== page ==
Lorde, Audre, author.
"First published over forty years ago, The Cancer Journals is a startling, powerful account of... More
"First published over forty years ago, The Cancer Journals is a startling, powerful account of Audre Lorde's experience with breast cancer and mastectomy. Long before narratives explored the silences around illness and women's pain, Lorde questioned the rules of conformity for women's body images and supported the need to confront physical loss not hidden by prosthesis. Living as a "black, lesbian, mother, warrior, poet," Lorde heals and re-envisions herself on her own terms and offers her voice, grief, resistance, and courage to those dealing with their own diagnosis. Poetic and profoundly feminist, Lorde's testament gives visibility and strength to women with cancer to define themselves, and to transform their silence into language and action."-- Less
Mundy, Liza, 1960- author.
Recruited by the U.S. Army and Navy from small towns and elite colleges, more than ten thousand wom... More
Recruited by the U.S. Army and Navy from small towns and elite colleges, more than ten thousand women served as codebreakers during World War II. While their brothers and boyfriends took up arms, these women moved to Washington and learned the meticulous work of code-breaking. Their efforts shortened the war, saved countless lives, and gave them access to careers previously denied to them. Less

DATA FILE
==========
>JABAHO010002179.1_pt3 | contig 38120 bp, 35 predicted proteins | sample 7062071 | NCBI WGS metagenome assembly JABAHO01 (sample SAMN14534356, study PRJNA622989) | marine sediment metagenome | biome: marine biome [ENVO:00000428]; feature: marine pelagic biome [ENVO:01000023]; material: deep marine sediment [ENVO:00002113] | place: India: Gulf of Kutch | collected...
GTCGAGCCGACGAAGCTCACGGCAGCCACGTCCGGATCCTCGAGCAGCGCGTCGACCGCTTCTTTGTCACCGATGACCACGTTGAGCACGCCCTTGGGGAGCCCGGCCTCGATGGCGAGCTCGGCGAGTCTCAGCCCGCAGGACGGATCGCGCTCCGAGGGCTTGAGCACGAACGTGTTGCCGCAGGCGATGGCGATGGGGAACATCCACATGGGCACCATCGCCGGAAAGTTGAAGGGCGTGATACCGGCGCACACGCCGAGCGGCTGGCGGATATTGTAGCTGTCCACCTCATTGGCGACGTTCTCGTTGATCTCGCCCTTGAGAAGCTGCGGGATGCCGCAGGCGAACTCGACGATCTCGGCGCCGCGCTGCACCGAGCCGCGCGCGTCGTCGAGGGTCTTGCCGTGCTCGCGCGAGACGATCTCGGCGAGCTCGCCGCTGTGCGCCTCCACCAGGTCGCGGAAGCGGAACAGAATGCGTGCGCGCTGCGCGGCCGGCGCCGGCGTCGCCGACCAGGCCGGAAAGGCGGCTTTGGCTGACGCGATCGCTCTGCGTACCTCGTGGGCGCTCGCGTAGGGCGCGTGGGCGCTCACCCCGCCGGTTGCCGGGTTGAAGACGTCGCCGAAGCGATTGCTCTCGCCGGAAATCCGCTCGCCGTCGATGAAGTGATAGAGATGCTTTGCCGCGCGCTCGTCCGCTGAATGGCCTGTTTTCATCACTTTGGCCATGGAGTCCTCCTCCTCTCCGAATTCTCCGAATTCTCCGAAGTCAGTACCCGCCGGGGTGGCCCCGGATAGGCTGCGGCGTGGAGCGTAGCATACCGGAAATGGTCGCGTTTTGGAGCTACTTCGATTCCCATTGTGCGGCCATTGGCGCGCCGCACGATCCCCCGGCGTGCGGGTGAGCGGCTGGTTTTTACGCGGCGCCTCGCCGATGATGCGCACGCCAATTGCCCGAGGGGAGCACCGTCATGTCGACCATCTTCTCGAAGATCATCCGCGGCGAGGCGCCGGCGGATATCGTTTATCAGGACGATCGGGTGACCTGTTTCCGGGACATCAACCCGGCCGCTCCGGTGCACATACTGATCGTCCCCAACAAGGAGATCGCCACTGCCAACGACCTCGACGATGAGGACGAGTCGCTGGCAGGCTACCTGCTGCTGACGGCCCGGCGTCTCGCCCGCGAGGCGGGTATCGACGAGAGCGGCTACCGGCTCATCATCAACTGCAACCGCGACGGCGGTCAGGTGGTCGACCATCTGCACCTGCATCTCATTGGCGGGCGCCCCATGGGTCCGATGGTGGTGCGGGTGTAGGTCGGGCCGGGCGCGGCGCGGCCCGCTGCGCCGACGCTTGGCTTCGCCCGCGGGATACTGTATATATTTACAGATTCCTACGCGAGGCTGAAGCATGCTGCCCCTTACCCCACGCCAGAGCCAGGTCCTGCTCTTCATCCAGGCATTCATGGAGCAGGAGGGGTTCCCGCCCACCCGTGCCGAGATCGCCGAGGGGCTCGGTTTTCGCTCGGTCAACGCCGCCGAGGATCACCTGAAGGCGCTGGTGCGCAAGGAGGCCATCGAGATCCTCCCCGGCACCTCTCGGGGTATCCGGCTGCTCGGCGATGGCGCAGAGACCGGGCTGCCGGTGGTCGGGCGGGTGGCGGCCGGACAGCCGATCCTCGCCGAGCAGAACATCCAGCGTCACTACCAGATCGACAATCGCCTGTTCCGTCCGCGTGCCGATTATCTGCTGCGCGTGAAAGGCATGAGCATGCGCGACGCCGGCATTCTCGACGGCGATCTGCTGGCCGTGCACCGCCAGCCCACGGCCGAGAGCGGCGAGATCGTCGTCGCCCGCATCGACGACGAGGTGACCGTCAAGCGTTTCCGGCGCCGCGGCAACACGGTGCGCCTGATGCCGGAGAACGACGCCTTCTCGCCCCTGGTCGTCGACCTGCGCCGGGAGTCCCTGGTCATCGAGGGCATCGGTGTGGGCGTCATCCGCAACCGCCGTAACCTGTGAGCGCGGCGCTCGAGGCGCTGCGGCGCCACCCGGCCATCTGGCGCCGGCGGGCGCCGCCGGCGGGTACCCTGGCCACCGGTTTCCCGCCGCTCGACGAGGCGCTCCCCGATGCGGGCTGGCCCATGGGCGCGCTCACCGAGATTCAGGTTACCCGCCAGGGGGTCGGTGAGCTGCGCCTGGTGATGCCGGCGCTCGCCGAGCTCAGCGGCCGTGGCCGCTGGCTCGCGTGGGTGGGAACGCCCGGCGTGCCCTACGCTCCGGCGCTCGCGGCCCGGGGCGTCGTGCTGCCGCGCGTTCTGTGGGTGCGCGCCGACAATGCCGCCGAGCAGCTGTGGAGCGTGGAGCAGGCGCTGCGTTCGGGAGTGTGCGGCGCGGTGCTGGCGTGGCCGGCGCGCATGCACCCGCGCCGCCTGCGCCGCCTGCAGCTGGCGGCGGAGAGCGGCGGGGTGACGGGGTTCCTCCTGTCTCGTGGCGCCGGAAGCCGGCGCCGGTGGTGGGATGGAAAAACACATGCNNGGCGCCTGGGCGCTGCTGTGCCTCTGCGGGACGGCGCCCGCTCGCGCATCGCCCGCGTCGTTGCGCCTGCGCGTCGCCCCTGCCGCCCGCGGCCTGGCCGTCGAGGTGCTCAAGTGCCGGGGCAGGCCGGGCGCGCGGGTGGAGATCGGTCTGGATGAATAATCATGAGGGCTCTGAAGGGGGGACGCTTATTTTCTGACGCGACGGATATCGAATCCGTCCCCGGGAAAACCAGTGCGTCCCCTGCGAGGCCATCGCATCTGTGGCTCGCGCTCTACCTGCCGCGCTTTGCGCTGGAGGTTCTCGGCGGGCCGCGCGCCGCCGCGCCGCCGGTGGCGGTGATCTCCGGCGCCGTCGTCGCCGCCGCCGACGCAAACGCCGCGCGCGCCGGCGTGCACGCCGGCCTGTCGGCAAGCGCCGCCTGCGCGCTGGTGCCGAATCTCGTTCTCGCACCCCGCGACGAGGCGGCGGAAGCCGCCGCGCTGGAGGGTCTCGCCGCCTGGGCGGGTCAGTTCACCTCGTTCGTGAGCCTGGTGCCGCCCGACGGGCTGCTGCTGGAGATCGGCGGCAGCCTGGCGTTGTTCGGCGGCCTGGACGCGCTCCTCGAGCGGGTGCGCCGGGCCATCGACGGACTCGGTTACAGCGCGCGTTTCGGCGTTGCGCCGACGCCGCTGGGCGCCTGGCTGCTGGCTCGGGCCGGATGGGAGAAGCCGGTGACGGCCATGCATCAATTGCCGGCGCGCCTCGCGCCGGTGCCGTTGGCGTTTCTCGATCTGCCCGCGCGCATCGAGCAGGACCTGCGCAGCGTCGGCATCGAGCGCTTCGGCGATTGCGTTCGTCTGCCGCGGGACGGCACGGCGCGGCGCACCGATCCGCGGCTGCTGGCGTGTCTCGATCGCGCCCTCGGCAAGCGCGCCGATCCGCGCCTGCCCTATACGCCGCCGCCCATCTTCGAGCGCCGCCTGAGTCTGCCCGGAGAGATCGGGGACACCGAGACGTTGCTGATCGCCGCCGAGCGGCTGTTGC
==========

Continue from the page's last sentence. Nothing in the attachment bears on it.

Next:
Sharif, Manal, 1979- author.
This is a memoir about living, loving, dreaming, daring, and driving while female--in a country whe... More
This is a memoir about living, loving, dreaming, daring, and driving while female--in a country where it's dangerous to do all of the above. Manal al-Sharif grew up in Mecca the second daughter of a taxi driver, born the year strict fundamentalism took hold. In her adolescence, she was religious radical, melting her brother's boy band CDs in the oven because music was haram: forbidden by Islamic law. But what a difference an education can make. By her twenties, she was a computer security engineer, one of a few women working in a desert compound built to resemble suburban America. That's when the Saudi kingdom's contradictions became too much to bear: she was labeled a slut for chatting with male colleagues, her school-age brother chaperoned her on a business trip, and while she kept a car in her garage, she was forbidden from driving on Saudi streets. Manal-al-Sharif has written a fiercely intimate memoir about the making of an accidental activist, a vivid story of a young Muslim woman who stood up to a kingdom of men--and won. Daring to Drive is a remarkable celebration of resilience in the face of tyranny, the extraordinary power of education and female solidarity, and the difficulties and joys of taking the driver's seat of your own destiny. -- Inside jacket flap. Less